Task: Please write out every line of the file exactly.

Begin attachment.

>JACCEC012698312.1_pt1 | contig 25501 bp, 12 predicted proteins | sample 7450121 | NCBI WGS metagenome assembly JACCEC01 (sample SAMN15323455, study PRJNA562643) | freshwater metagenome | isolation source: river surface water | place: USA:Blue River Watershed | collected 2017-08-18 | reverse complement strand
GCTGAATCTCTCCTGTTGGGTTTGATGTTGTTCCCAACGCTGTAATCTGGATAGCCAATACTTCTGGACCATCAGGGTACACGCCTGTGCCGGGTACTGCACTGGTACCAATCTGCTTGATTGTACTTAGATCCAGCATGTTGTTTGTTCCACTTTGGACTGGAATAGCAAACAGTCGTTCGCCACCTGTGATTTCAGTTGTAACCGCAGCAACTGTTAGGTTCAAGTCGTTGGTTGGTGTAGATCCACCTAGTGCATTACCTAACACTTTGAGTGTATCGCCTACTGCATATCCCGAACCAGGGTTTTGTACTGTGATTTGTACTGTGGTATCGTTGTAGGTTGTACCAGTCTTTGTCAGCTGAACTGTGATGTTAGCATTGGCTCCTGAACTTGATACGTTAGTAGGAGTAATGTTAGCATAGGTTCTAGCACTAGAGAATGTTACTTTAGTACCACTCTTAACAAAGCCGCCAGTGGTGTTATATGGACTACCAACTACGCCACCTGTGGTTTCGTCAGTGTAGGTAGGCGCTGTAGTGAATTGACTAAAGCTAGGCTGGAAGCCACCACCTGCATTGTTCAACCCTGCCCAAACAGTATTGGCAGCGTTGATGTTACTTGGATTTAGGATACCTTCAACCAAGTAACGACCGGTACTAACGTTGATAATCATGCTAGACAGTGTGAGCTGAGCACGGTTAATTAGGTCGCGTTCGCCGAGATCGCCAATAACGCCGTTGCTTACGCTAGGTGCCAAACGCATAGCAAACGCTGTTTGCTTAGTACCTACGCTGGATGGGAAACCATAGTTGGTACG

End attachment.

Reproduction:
>JACCEC012698312.1_pt1 | contig 25501 bp, 12 predicted proteins | sample 7450121 | NCBI WGS metagenome assembly JACCEC01 (sample SAMN15323455, study PRJNA562643) | freshwater metagenome | isolation source: river surface water | place: USA:Blue River Watershed | collected 2017-08-18 | reverse complement strand
GCTGAATCTCTCCTGTTGGGTTTGATGTTGTTCCCAACGCTGTAATCTGGATAGCCAATACTTCTGGACCATCAGGGTACACGCCTGTGCCGGGTACTGCACTGGTACCAATCTGCTTGATTGTACTTAGATCCAGCATGTTGTTTGTTCCACTTTGGACTGGAATAGCAAACAGTCGTTCGCCACCTGTGATTTCAGTTGTAACCGCAGCAACTGTTAGGTTCAAGTCGTTGGTTGGTGTAGATCCACCTAGTGCATTACCTAACACTTTGAGTGTATCGCCTACTGCATATCCCGAACCAGGGTTTTGTACTGTGATTTGTACTGTGGTATCGTTGTAGGTTGTACCAGTCTTTGTCAGCTGAACTGTGATGTTAGCATTGGCTCCTGAACTTGATACGTTAGTAGGAGTAATGTTAGCATAGGTTCTAGCACTAGAGAATGTTACTTTAGTACCACTCTTAACAAAGCCGCCAGTGGTGTTATATGGACTACCAACTACGCCACCTGTGGTTTCGTCAGTGTAGGTAGGCGCTGTAGTGAATTGACTAAAGCTAGGCTGGAAGCCACCACCTGCATTGTTCAACCCTGCCCAAACAGTATTGGCAGCGTTGATGTTACTTGGATTTAGGATACCTTCAACCAAGTAACGACCGGTACTAACGTTGATAATCATGCTAGACAGTGTGAGCTGAGCACGGTTAATTAGGTCGCGTTCGCCGAGATCGCCAATAACGCCGTTGCTTACGCTAGGTGCCAAACGCATAGCAAACGCTGTTTGCTTAGTACCTACGCTGGATGGGAAACCATAGTTGGTACG